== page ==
On August 1, the Rajya Sabha passed the National Medical Commission Bill which seeks to replace the Medical Council of India Act, 1956. This Bill seeks to replace the selection process of the governors of the MCI — currently, by and large, medical practitioners elected by state-level peers — with governors who will mostly be medical practitioners nominated by the Central Government. In its opposition to this bill, the Indian Medical Association has said that “the autonomy of the medical profession and the watch-dog role it should play. will be lost. It will only lead to autocracy in these institutions.” Many doctors have also risen up in protest against this Bill because a clause allows work by health professionals. But that is misguided opposition borne of the sense that doctors do special work and, therefore, should regulate themselves autonomously.
This physician self-regulation harms Indians. Starting with training, being a doctor in the US involved me having to stay up all night ensuring that everything relevant was done for the patient and documenting those activities. The reason was a system of accountability — I could easily get sued for not providing the best care. And crucially, this also ensured that my providing good care was the responsibility of other people. Medical errors are estimated to kill 250,000 people every year in the US, the third largest cause of death in the country.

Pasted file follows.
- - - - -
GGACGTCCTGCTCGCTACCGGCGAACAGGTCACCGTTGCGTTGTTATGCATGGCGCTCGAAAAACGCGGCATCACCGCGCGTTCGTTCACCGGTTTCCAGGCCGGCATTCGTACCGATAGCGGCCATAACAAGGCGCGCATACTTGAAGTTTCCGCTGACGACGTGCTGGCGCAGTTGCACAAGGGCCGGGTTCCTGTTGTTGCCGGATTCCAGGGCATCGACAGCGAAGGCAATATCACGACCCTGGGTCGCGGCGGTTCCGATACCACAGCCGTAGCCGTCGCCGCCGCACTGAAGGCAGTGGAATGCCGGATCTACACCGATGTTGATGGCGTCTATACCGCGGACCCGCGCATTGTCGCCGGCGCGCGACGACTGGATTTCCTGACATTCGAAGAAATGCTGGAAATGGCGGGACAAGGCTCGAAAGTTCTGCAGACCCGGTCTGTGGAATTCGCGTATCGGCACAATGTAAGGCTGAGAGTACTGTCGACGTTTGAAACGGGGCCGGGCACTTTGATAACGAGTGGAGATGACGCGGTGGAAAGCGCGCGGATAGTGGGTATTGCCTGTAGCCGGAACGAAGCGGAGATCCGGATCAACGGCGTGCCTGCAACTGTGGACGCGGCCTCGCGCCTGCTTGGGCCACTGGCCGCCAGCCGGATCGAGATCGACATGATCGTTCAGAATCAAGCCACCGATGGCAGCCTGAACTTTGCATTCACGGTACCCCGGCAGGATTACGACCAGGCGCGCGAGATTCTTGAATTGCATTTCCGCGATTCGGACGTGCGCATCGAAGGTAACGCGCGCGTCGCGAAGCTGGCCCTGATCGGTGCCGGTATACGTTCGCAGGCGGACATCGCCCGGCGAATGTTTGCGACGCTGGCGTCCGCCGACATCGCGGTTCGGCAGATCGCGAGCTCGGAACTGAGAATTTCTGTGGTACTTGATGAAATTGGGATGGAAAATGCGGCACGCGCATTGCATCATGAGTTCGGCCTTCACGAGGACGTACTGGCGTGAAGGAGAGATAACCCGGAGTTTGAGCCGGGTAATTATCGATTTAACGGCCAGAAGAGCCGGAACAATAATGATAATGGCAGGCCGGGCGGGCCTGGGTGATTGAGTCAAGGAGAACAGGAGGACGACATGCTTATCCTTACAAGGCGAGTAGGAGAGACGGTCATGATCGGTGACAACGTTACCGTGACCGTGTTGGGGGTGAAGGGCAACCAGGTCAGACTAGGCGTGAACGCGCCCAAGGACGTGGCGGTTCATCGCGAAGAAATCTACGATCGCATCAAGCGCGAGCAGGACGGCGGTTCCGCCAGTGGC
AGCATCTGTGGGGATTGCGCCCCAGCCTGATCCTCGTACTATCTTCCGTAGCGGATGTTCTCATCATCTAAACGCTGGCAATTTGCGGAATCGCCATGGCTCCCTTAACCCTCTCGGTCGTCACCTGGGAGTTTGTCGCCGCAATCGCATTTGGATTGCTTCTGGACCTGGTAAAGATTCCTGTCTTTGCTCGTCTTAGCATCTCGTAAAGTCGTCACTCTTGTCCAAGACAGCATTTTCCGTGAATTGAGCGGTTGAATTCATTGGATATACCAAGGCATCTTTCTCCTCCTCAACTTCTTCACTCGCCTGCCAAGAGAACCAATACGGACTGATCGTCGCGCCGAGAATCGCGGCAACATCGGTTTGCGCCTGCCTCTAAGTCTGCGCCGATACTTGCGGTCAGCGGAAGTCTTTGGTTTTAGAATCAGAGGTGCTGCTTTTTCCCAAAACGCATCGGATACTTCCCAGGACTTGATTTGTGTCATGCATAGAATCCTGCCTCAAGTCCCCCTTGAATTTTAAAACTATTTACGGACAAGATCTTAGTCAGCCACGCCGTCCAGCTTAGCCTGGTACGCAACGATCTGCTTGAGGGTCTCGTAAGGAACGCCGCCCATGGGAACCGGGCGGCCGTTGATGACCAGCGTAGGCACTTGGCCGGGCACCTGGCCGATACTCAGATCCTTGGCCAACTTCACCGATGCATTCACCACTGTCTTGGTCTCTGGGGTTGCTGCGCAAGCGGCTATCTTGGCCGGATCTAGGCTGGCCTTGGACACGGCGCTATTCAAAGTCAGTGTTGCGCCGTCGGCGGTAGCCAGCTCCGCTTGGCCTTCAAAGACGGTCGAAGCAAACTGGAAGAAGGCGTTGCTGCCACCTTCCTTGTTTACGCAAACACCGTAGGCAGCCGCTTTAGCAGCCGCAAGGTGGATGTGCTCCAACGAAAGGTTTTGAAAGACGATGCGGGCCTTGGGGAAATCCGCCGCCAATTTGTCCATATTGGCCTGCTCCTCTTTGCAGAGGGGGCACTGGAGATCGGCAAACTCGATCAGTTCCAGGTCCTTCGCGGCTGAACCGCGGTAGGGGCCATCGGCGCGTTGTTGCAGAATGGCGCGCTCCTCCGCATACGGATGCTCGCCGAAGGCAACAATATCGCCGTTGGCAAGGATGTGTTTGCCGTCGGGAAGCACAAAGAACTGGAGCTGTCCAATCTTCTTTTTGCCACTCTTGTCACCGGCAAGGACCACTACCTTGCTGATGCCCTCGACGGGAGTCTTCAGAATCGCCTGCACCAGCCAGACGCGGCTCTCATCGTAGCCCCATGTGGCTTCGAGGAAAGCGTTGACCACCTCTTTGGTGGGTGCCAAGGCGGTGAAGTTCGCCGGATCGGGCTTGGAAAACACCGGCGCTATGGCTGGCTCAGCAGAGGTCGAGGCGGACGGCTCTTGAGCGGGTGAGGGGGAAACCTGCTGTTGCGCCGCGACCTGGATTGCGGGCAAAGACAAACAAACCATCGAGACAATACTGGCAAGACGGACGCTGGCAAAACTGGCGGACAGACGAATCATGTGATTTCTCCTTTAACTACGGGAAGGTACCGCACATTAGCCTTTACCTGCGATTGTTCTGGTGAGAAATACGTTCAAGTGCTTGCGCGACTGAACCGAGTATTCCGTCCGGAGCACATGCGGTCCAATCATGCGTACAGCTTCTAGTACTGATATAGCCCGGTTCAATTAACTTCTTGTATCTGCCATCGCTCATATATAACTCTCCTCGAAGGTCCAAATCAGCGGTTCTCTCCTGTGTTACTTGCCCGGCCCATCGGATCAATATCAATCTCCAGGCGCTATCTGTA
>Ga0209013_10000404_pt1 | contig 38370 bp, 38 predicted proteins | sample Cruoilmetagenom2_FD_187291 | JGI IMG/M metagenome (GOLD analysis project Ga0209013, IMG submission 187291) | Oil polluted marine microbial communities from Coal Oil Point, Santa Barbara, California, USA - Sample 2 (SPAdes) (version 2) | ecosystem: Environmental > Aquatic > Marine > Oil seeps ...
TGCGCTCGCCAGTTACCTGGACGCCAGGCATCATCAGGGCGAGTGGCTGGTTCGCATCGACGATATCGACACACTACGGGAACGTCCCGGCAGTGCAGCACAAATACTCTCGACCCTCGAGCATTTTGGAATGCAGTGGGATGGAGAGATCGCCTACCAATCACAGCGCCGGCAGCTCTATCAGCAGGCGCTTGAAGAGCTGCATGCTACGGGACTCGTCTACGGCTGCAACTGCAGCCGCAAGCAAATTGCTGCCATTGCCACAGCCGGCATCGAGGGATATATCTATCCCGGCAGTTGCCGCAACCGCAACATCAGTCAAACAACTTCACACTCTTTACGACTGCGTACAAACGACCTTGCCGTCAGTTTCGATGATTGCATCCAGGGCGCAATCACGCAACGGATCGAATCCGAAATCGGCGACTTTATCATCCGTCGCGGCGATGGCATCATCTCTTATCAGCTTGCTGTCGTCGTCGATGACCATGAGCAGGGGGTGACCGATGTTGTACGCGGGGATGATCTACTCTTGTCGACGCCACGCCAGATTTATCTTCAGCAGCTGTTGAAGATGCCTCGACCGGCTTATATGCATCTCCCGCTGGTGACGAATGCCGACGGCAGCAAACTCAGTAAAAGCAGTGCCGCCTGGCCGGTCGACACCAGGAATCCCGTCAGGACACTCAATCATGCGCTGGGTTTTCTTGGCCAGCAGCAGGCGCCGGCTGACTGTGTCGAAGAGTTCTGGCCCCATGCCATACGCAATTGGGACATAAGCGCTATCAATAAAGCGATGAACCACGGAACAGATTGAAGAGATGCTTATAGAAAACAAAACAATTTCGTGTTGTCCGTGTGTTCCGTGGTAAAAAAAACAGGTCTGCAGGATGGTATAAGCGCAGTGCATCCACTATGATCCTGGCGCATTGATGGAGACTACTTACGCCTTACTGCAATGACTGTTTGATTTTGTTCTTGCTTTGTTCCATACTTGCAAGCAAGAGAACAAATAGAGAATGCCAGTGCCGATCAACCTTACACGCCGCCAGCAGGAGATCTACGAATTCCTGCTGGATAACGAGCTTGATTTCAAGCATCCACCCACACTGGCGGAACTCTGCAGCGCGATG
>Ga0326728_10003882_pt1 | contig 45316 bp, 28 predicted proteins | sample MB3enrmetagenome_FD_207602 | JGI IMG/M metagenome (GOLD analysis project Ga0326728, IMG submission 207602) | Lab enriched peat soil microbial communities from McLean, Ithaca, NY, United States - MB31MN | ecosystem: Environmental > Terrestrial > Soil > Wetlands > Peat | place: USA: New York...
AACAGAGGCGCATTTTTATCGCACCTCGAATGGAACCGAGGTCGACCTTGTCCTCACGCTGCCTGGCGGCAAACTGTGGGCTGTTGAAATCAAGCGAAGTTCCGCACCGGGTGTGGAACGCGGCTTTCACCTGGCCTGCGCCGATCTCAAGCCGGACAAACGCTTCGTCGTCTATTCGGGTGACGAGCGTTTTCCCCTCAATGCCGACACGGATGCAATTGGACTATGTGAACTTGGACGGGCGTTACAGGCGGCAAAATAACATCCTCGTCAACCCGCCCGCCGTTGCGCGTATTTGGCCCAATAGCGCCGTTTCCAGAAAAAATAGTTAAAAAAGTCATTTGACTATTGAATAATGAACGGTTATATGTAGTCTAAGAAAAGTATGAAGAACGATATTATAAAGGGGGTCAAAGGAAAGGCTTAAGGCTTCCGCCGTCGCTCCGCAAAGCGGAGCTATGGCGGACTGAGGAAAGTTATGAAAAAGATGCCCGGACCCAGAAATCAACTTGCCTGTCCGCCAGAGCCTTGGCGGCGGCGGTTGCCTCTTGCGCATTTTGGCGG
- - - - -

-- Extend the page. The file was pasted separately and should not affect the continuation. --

While there is no comparable data in India, it is likely that many more people die here because of the absence of accountability. When errors happen in the US, patients are empowered to seek redress from doctors. But in India, medical services are not under the Consumer Protection Act. This ensures that the patient and their kin can’t have their say and the incentive to hold someone accountable dies away. As a result, while nearly 5,000 US doctors have a disciplinary procedure in different state boards every year, in India the centralised MCI reports that only 96 have been blacklisted in the last 60 years (none since 2014). This system of unaccountability has ensured that while there are some extremely good, dedicated doctors in India, most of those I come across act in a manner more accountable to their own pockets than to the well-being of their patients. – The Indian Express